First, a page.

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Bankruptcy Questions Answered: How Do I Qualify for a Mortgage After Chapter 7 Bankruptcy?

Bankruptcy Questions Answered: How Do I Qualify for a Mortgage After Chapter 7 Bankruptcy?

If you have the dream of owning your own home, but you’ve just been through a chapter 7 bankruptcy, that goal could feel a long way off. We want you to be sure of one thing: all hope is not lost. Bankruptcy is not only legal, it’s a widely accepted and long-established way to discharge debt and make a fresh start. Instead of hindering your goals, it proves that you're ready and willing to do what it takes to right past mistakes and make a fresh start. 

At the same time, the reality is that a chapter 7 bankruptcy will likely delay your eligibility for a mortgage loan. So first off, take a moment to enjoy the fact that you’ve turned a corner in your financial life. Then get down to learning some key steps to take if homeownership is something you want to achieve in the future.

Focus on Credit

It’s common knowledge that a bankruptcy can hurt your credit score. It tells lenders that you’ve had some trouble repaying debt, and so holds you at a higher risk. But now that you’ve emerged from the process, and you’re on the other side of your chapter 7 bankruptcy, the focus should be on rebuilding credit.

Clearly, this won’t be possible by some traditional means, because a low credit score will disqualify you in some lenders’ eyes. So while a standard credit card with a generous credit limit is off the table, there may be some credit cards with lower limits and stricter parameters that could help you to reestablish your reliability as a borrower. 

A secured credit card is one great option. This credit-building vehicle functions like a credit card, but requires an initial security deposit. The bill is still paid monthly by you, and monthly status is reported to all credit agencies. The deposit is there to ensure that the lender isn’t left high and dry if you incur fees or neglect to pay. Of course the goal is to stay current, and this type of card allows even folks with damaged credit scores to use credit to their advantage. If all else fails, or if it's just more your speed, taking out a personal loan is always a reliable way to build credit.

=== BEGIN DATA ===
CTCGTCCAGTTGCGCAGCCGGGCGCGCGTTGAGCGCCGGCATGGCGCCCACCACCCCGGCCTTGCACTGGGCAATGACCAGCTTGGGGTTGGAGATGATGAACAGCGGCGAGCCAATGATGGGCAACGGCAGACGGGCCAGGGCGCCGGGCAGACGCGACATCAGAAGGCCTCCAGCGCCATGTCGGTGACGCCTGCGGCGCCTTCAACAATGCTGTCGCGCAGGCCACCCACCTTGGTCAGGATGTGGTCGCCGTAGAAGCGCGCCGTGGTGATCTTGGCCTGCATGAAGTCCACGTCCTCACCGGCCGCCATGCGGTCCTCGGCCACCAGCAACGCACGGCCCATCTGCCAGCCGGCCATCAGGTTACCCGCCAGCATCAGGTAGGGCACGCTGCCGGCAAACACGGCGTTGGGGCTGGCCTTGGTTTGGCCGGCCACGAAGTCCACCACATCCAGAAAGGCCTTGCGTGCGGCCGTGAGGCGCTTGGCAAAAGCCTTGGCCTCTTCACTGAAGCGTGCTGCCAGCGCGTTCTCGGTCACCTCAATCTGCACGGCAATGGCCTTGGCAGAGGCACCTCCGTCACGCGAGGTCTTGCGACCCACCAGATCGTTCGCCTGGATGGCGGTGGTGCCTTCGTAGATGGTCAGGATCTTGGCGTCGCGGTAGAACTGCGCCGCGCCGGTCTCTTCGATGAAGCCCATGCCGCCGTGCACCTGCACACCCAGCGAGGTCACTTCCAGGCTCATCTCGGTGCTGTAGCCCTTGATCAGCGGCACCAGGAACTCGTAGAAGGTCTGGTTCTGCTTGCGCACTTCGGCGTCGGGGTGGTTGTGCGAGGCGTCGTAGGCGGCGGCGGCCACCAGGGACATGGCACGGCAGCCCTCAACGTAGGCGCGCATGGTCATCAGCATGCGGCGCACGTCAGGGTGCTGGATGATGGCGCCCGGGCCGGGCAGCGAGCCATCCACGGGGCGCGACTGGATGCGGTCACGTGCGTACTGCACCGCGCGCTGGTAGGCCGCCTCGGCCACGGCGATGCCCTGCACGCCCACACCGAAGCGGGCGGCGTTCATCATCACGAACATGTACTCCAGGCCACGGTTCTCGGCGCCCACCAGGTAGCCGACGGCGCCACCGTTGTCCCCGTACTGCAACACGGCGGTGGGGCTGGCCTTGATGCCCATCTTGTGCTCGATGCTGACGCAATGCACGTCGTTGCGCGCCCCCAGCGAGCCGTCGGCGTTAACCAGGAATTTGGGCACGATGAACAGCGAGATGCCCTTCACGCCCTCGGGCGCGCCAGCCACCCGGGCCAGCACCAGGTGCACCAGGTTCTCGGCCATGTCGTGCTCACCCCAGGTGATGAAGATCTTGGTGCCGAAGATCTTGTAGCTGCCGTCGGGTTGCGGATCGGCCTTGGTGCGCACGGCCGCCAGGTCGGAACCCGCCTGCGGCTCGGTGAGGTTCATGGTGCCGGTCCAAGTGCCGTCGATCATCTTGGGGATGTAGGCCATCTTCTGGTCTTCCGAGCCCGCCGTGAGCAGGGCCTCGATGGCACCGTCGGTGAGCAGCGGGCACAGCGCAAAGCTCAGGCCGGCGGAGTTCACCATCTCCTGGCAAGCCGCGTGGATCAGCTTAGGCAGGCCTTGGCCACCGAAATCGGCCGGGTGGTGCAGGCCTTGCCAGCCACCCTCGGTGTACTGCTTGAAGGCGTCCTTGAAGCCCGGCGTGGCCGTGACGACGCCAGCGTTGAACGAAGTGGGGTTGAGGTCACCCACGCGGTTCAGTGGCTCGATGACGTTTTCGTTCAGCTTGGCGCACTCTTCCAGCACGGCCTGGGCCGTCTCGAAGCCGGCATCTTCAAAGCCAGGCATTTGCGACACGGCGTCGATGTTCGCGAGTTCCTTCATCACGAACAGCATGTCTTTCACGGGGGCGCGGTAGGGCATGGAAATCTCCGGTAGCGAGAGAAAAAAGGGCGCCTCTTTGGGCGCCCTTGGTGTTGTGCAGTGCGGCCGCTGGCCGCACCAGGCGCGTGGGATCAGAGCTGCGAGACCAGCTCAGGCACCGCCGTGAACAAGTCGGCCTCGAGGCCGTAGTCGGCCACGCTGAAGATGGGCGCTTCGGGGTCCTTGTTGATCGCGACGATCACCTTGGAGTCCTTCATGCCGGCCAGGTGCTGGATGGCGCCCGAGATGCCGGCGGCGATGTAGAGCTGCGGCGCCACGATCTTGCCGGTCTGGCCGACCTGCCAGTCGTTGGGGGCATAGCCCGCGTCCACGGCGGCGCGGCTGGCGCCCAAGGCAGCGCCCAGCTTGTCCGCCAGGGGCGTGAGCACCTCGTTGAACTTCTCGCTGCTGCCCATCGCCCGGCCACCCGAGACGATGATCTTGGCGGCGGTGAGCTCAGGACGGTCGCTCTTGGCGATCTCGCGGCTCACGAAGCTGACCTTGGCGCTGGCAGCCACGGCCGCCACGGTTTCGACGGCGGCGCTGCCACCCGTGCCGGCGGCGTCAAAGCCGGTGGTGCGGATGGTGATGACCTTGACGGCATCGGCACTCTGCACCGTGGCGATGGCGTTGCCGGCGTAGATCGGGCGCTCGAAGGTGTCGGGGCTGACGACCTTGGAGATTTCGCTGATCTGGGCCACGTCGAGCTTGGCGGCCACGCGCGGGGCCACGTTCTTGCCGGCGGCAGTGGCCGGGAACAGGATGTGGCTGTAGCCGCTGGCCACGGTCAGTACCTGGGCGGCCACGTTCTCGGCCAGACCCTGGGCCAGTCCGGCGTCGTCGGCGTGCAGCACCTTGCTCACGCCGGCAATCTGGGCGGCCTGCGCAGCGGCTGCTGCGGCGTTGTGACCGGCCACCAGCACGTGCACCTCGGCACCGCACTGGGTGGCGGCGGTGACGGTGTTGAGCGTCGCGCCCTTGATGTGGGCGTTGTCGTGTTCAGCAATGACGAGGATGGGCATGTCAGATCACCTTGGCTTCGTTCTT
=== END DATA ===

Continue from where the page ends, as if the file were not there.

Remember though, that a loan or credit card can’t help you rebuild your credit if you take out or charge more than you can easily repay. Keep in mind the principles you learned as part of your bankruptcy classes on financial responsibility, and look toward future goals with determination.

Mortgage Options After Bankruptcy

Once you’ve worked at rebuilding your credit and you’re ready to start looking for the right mortgage for your needs, keep in mind that each type of loan and lender could have different requirements. Here are some general pointers for the most common types of mortgage loans.

Federal Housing Administration (FHA) Loans: at least two years must have passed since your Chapter 7 bankruptcy was discharged

Department of Veteran Affairs (VA) Loans: at least two years must have passed since your Chapter 7 bankruptcy was discharged and one of the following must be true––you served at least 181 days during peacetime, 90 days during wartime, or six years in the National Guard

United States Department of Agriculture (USDA) Loans: to buy property in a rural area at least three years must have passed since your Chapter 7 bankruptcy was discharged

These three types of loans are backed by various branches of the federal government, and the waiting period is less than it will be for a traditional loan. Conventional lenders will generally require that at least four years have passed since your chapter 7 bankruptcy was discharged, though each lender will likely have their own specific requirements.

Once at least two years are gone by, you can begin to plan for your next steps in your goal of homeownership, exploring available financing options that fit your circumstance. If you need to borrow using traditional means, then you’ll have even more time to focus on rebuilding credit. From here on out, making sound financial decisions is the best way to get on track to seeing your dream of owning a home fulfilled.

Get Your Bankruptcy Questions Answered by an Ohio Bankruptcy Lawyer

If you’re currently in the midst of a chapter 7 bankruptcy proceeding, it could feel neverending. But take heart––soon enough you’ll be on the other side of the process, looking toward future goals. We hope that this article will help you get there. If you need to consult with a seasoned chapter 7 bankruptcy lawyer about your specific situation, or need sound legal advice to move forward, get in touch with us at Bates and Hausen, LLC. Benefit from the expertise and skills of John R. Bates and James F. Hausen who together have provided over 50 years of legal expertise and serve the Akron, Canton, Wooster, Dover, and New Philadelphia areas. Contact Northeast Ohio Bankruptcy Attorneys to set up a free consultation and learn more about your bankruptcy options.

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